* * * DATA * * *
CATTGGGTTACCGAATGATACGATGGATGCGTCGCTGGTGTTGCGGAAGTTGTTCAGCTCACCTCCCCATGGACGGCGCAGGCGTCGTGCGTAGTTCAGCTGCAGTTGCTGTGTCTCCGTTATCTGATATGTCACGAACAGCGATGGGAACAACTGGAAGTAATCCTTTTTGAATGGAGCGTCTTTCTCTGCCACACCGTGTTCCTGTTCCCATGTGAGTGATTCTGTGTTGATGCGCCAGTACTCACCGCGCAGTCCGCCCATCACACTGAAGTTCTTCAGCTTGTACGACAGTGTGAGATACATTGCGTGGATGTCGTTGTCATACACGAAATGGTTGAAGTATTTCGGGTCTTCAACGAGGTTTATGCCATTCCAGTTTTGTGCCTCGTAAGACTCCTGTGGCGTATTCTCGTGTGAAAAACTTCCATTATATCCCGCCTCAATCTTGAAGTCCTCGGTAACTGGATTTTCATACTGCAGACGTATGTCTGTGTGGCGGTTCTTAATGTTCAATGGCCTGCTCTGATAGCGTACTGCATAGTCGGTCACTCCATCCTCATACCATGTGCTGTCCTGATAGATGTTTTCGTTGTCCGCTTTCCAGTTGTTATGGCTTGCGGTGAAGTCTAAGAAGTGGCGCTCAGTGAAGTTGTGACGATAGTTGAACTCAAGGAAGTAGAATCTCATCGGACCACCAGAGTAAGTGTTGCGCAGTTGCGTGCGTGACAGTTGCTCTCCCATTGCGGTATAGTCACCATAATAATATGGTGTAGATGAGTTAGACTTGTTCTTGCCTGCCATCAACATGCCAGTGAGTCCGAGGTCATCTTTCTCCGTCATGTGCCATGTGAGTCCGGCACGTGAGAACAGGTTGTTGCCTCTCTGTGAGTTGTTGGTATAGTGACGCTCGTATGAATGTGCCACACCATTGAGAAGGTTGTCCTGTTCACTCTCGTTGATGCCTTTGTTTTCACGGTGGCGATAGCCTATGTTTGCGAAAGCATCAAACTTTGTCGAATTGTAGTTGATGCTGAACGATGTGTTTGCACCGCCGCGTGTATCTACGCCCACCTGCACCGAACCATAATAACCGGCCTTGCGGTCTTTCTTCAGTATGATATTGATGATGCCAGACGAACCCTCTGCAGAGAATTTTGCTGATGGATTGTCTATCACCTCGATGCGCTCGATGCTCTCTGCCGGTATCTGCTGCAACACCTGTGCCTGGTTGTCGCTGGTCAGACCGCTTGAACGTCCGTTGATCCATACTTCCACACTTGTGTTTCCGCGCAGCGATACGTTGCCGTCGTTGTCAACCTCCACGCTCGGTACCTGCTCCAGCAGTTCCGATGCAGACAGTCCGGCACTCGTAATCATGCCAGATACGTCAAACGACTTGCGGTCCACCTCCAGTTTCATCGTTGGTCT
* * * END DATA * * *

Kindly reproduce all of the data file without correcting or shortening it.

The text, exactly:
CATTGGGTTACCGAATGATACGATGGATGCGTCGCTGGTGTTGCGGAAGTTGTTCAGCTCACCTCCCCATGGACGGCGCAGGCGTCGTGCGTAGTTCAGCTGCAGTTGCTGTGTCTCCGTTATCTGATATGTCACGAACAGCGATGGGAACAACTGGAAGTAATCCTTTTTGAATGGAGCGTCTTTCTCTGCCACACCGTGTTCCTGTTCCCATGTGAGTGATTCTGTGTTGATGCGCCAGTACTCACCGCGCAGTCCGCCCATCACACTGAAGTTCTTCAGCTTGTACGACAGTGTGAGATACATTGCGTGGATGTCGTTGTCATACACGAAATGGTTGAAGTATTTCGGGTCTTCAACGAGGTTTATGCCATTCCAGTTTTGTGCCTCGTAAGACTCCTGTGGCGTATTCTCGTGTGAAAAACTTCCATTATATCCCGCCTCAATCTTGAAGTCCTCGGTAACTGGATTTTCATACTGCAGACGTATGTCTGTGTGGCGGTTCTTAATGTTCAATGGCCTGCTCTGATAGCGTACTGCATAGTCGGTCACTCCATCCTCATACCATGTGCTGTCCTGATAGATGTTTTCGTTGTCCGCTTTCCAGTTGTTATGGCTTGCGGTGAAGTCTAAGAAGTGGCGCTCAGTGAAGTTGTGACGATAGTTGAACTCAAGGAAGTAGAATCTCATCGGACCACCAGAGTAAGTGTTGCGCAGTTGCGTGCGTGACAGTTGCTCTCCCATTGCGGTATAGTCACCATAATAATATGGTGTAGATGAGTTAGACTTGTTCTTGCCTGCCATCAACATGCCAGTGAGTCCGAGGTCATCTTTCTCCGTCATGTGCCATGTGAGTCCGGCACGTGAGAACAGGTTGTTGCCTCTCTGTGAGTTGTTGGTATAGTGACGCTCGTATGAATGTGCCACACCATTGAGAAGGTTGTCCTGTTCACTCTCGTTGATGCCTTTGTTTTCACGGTGGCGATAGCCTATGTTTGCGAAAGCATCAAACTTTGTCGAATTGTAGTTGATGCTGAACGATGTGTTTGCACCGCCGCGTGTATCTACGCCCACCTGCACCGAACCATAATAACCGGCCTTGCGGTCTTTCTTCAGTATGATATTGATGATGCCAGACGAACCCTCTGCAGAGAATTTTGCTGATGGATTGTCTATCACCTCGATGCGCTCGATGCTCTCTGCCGGTATCTGCTGCAACACCTGTGCCTGGTTGTCGCTGGTCAGACCGCTTGAACGTCCGTTGATCCATACTTCCACACTTGTGTTTCCGCGCAGCGATACGTTGCCGTCGTTGTCAACCTCCACGCTCGGTACCTGCTCCAGCAGTTCCGATGCAGACAGTCCGGCACTCGTAATCATGCCAGATACGTCAAACGACTTGCGGTCCACCTCCAGTTTCATCGTTGGTCT